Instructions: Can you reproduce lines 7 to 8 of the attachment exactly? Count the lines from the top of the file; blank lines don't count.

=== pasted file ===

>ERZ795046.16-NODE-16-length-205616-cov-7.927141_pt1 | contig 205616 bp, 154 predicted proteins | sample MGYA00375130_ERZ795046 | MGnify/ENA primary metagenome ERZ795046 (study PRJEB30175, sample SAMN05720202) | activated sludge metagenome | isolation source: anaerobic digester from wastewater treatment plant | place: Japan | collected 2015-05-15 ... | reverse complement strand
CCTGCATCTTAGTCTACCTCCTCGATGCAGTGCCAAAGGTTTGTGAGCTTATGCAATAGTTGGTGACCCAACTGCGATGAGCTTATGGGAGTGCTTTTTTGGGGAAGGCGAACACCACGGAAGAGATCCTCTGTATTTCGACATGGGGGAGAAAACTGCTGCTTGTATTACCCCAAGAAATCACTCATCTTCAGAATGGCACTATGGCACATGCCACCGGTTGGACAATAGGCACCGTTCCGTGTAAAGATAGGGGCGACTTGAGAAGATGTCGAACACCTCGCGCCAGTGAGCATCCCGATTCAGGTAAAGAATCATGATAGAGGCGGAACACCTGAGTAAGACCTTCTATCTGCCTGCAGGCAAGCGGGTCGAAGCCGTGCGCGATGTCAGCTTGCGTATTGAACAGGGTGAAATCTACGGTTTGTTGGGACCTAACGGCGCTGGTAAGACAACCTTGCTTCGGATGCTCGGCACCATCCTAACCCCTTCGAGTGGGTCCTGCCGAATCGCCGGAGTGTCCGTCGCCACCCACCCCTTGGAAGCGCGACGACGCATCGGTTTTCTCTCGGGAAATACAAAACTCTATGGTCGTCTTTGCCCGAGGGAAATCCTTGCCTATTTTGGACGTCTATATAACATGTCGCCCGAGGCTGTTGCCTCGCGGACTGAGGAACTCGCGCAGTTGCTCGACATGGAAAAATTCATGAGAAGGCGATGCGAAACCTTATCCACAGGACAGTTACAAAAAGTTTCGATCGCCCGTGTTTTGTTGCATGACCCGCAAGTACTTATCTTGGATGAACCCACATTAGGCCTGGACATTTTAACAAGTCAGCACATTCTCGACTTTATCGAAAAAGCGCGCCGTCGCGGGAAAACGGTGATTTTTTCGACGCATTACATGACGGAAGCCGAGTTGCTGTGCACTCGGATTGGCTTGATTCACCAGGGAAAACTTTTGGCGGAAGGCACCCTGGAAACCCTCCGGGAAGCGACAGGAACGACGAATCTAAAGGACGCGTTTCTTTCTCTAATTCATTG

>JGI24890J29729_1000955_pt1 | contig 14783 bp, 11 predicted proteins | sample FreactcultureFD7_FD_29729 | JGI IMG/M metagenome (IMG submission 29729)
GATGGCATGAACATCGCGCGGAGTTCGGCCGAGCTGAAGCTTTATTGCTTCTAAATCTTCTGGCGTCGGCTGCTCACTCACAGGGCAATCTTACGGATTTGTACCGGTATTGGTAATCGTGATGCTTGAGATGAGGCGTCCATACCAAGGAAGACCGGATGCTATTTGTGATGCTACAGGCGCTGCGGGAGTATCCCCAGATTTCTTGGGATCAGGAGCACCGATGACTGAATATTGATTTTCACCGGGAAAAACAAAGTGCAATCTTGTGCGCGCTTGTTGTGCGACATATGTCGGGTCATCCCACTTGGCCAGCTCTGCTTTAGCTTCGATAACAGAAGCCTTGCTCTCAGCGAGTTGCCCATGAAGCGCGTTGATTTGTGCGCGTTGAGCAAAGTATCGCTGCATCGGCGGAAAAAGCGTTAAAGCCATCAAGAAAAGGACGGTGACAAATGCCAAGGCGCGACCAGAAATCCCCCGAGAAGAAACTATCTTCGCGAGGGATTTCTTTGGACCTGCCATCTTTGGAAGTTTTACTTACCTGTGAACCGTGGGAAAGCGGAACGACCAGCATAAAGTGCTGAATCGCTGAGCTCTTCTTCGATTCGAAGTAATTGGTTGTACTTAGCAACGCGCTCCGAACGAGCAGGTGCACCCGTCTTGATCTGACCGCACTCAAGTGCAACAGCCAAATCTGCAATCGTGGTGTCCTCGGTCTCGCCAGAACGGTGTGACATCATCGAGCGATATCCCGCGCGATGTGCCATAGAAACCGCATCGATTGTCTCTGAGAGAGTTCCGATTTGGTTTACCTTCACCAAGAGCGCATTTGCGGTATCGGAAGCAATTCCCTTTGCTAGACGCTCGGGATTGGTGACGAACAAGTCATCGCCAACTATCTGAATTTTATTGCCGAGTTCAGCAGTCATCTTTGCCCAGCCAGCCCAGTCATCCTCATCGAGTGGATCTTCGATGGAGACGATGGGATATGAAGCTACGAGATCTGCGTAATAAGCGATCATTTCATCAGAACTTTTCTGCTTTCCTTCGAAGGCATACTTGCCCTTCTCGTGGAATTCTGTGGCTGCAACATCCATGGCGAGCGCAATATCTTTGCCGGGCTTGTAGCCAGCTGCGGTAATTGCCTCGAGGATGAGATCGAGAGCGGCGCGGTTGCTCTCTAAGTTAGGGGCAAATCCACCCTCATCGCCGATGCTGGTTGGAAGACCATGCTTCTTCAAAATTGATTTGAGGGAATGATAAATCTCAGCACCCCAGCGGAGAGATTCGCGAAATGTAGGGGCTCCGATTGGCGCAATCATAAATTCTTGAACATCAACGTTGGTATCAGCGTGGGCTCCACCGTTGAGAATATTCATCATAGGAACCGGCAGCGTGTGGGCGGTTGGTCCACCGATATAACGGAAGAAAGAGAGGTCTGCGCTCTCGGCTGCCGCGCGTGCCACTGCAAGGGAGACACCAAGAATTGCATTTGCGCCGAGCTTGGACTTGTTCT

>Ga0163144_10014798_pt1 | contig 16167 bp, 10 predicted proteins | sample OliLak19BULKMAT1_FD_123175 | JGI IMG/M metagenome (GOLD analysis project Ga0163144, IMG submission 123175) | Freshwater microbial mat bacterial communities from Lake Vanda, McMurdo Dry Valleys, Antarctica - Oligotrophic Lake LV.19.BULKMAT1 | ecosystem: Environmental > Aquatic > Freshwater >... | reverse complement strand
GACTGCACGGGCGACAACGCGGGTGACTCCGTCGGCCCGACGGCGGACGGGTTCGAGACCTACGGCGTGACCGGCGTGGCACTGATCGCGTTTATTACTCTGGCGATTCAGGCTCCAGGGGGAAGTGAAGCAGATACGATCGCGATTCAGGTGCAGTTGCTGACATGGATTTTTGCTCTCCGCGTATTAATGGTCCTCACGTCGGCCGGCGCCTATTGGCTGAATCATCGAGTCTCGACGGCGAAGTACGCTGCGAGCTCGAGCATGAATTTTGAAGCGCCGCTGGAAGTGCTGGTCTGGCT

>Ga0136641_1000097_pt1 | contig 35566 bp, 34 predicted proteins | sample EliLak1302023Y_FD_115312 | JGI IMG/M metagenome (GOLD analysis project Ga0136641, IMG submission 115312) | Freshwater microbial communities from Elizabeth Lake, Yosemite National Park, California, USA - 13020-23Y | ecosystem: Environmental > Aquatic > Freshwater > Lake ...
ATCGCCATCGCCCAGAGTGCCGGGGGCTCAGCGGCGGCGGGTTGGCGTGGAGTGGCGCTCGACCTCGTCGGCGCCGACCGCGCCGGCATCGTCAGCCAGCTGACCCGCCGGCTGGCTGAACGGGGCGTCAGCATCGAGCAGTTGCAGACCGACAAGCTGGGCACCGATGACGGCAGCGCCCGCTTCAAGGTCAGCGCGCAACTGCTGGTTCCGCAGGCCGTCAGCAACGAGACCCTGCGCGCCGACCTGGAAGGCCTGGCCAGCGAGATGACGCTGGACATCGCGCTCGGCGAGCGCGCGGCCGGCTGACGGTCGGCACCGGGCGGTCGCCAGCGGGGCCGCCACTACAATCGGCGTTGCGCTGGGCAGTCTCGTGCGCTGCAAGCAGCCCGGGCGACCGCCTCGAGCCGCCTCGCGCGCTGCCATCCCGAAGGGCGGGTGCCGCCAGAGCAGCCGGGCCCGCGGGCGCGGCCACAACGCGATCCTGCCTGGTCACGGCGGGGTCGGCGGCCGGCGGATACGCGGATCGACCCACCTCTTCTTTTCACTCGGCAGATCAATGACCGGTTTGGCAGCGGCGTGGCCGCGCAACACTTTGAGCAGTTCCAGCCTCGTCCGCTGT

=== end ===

>Ga0136641_1000097_pt1 | contig 35566 bp, 34 predicted proteins | sample EliLak1302023Y_FD_115312 | JGI IMG/M metagenome (GOLD analysis project Ga0136641, IMG submission 115312) | Freshwater microbial communities from Elizabeth Lake, Yosemite National Park, California, USA - 13020-23Y | ecosystem: Environmental > Aquatic > Freshwater > Lake ...
ATCGCCATCGCCCAGAGTGCCGGGGGCTCAGCGGCGGCGGGTTGGCGTGGAGTGGCGCTCGACCTCGTCGGCGCCGACCGCGCCGGCATCGTCAGCCAGCTGACCCGCCGGCTGGCTGAACGGGGCGTCAGCATCGAGCAGTTGCAGACCGACAAGCTGGGCACCGATGACGGCAGCGCCCGCTTCAAGGTCAGCGCGCAACTGCTGGTTCCGCAGGCCGTCAGCAACGAGACCCTGCGCGCCGACCTGGAAGGCCTGGCCAGCGAGATGACGCTGGACATCGCGCTCGGCGAGCGCGCGGCCGGCTGACGGTCGGCACCGGGCGGTCGCCAGCGGGGCCGCCACTACAATCGGCGTTGCGCTGGGCAGTCTCGTGCGCTGCAAGCAGCCCGGGCGACCGCCTCGAGCCGCCTCGCGCGCTGCCATCCCGAAGGGCGGGTGCCGCCAGAGCAGCCGGGCCCGCGGGCGCGGCCACAACGCGATCCTGCCTGGTCACGGCGGGGTCGGCGGCCGGCGGATACGCGGATCGACCCACCTCTTCTTTTCACTCGGCAGATCAATGACCGGTTTGGCAGCGGCGTGGCCGCGCAACACTTTGAGCAGTTCCAGCCTCGTCCGCTGT